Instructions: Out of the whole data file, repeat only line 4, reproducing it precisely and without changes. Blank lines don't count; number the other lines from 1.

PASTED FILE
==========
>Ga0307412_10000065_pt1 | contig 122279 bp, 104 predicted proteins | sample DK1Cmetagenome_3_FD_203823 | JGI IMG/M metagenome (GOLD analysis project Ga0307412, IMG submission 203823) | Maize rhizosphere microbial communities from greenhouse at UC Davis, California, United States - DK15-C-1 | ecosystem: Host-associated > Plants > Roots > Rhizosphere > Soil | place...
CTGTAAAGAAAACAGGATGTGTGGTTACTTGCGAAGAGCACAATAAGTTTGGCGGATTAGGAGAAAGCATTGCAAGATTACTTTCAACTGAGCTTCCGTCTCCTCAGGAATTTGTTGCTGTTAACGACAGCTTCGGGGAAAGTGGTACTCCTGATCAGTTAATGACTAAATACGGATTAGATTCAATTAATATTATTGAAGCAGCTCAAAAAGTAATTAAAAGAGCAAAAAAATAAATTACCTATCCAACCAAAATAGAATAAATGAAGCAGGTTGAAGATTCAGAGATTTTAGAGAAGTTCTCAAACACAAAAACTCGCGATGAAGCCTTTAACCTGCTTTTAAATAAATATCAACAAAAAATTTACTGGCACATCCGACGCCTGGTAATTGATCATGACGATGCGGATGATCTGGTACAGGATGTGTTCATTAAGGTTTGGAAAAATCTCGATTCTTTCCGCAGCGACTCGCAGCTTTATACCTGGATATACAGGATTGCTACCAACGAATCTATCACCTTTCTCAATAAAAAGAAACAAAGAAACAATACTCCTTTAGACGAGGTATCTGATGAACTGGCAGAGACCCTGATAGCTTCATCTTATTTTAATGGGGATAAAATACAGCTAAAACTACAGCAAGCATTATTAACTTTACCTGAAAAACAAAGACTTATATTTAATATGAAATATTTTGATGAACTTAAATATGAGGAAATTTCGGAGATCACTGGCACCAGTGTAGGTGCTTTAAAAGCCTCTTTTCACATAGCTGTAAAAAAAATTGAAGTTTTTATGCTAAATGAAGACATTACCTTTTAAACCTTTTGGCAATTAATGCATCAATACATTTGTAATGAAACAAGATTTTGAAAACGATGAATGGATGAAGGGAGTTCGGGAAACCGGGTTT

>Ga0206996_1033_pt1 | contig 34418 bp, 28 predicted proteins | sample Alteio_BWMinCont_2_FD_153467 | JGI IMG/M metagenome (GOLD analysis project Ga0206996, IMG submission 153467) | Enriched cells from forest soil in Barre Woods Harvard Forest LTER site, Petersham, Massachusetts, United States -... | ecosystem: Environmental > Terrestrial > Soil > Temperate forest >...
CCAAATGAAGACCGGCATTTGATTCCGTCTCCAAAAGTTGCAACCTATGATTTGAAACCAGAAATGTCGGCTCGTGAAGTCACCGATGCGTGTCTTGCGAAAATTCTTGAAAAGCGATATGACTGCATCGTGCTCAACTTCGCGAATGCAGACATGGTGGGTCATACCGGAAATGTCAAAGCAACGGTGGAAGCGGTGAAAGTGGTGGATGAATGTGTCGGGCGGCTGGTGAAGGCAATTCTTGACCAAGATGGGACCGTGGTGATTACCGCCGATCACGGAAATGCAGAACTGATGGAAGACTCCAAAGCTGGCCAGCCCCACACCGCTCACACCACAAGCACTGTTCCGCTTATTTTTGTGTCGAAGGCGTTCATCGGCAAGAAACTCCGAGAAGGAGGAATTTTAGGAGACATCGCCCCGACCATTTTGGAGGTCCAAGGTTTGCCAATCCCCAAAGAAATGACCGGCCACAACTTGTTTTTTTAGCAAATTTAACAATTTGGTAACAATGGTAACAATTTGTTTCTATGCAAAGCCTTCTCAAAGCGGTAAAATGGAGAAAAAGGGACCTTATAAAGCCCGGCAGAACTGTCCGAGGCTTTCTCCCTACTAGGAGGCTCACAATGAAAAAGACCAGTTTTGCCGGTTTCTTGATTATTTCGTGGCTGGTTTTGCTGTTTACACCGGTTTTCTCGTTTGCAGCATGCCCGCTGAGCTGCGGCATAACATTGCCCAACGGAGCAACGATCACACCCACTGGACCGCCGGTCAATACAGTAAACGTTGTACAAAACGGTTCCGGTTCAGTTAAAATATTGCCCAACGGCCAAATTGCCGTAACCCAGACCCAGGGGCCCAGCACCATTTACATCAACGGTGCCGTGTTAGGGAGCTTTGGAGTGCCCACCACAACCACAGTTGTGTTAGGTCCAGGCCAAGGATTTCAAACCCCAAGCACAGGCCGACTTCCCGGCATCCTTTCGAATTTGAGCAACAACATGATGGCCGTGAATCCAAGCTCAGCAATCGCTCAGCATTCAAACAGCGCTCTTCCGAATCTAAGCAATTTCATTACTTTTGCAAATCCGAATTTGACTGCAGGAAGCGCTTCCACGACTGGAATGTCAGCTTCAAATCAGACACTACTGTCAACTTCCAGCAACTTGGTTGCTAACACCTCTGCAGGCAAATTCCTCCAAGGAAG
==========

CCAAATGAAGACCGGCATTTGATTCCGTCTCCAAAAGTTGCAACCTATGATTTGAAACCAGAAATGTCGGCTCGTGAAGTCACCGATGCGTGTCTTGCGAAAATTCTTGAAAAGCGATATGACTGCATCGTGCTCAACTTCGCGAATGCAGACATGGTGGGTCATACCGGAAATGTCAAAGCAACGGTGGAAGCGGTGAAAGTGGTGGATGAATGTGTCGGGCGGCTGGTGAAGGCAATTCTTGACCAAGATGGGACCGTGGTGATTACCGCCGATCACGGAAATGCAGAACTGATGGAAGACTCCAAAGCTGGCCAGCCCCACACCGCTCACACCACAAGCACTGTTCCGCTTATTTTTGTGTCGAAGGCGTTCATCGGCAAGAAACTCCGAGAAGGAGGAATTTTAGGAGACATCGCCCCGACCATTTTGGAGGTCCAAGGTTTGCCAATCCCCAAAGAAATGACCGGCCACAACTTGTTTTTTTAGCAAATTTAACAATTTGGTAACAATGGTAACAATTTGTTTCTATGCAAAGCCTTCTCAAAGCGGTAAAATGGAGAAAAAGGGACCTTATAAAGCCCGGCAGAACTGTCCGAGGCTTTCTCCCTACTAGGAGGCTCACAATGAAAAAGACCAGTTTTGCCGGTTTCTTGATTATTTCGTGGCTGGTTTTGCTGTTTACACCGGTTTTCTCGTTTGCAGCATGCCCGCTGAGCTGCGGCATAACATTGCCCAACGGAGCAACGATCACACCCACTGGACCGCCGGTCAATACAGTAAACGTTGTACAAAACGGTTCCGGTTCAGTTAAAATATTGCCCAACGGCCAAATTGCCGTAACCCAGACCCAGGGGCCCAGCACCATTTACATCAACGGTGCCGTGTTAGGGAGCTTTGGAGTGCCCACCACAACCACAGTTGTGTTAGGTCCAGGCCAAGGATTTCAAACCCCAAGCACAGGCCGACTTCCCGGCATCCTTTCGAATTTGAGCAACAACATGATGGCCGTGAATCCAAGCTCAGCAATCGCTCAGCATTCAAACAGCGCTCTTCCGAATCTAAGCAATTTCATTACTTTTGCAAATCCGAATTTGACTGCAGGAAGCGCTTCCACGACTGGAATGTCAGCTTCAAATCAGACACTACTGTCAACTTCCAGCAACTTGGTTGCTAACACCTCTGCAGGCAAATTCCTCCAAGGAAG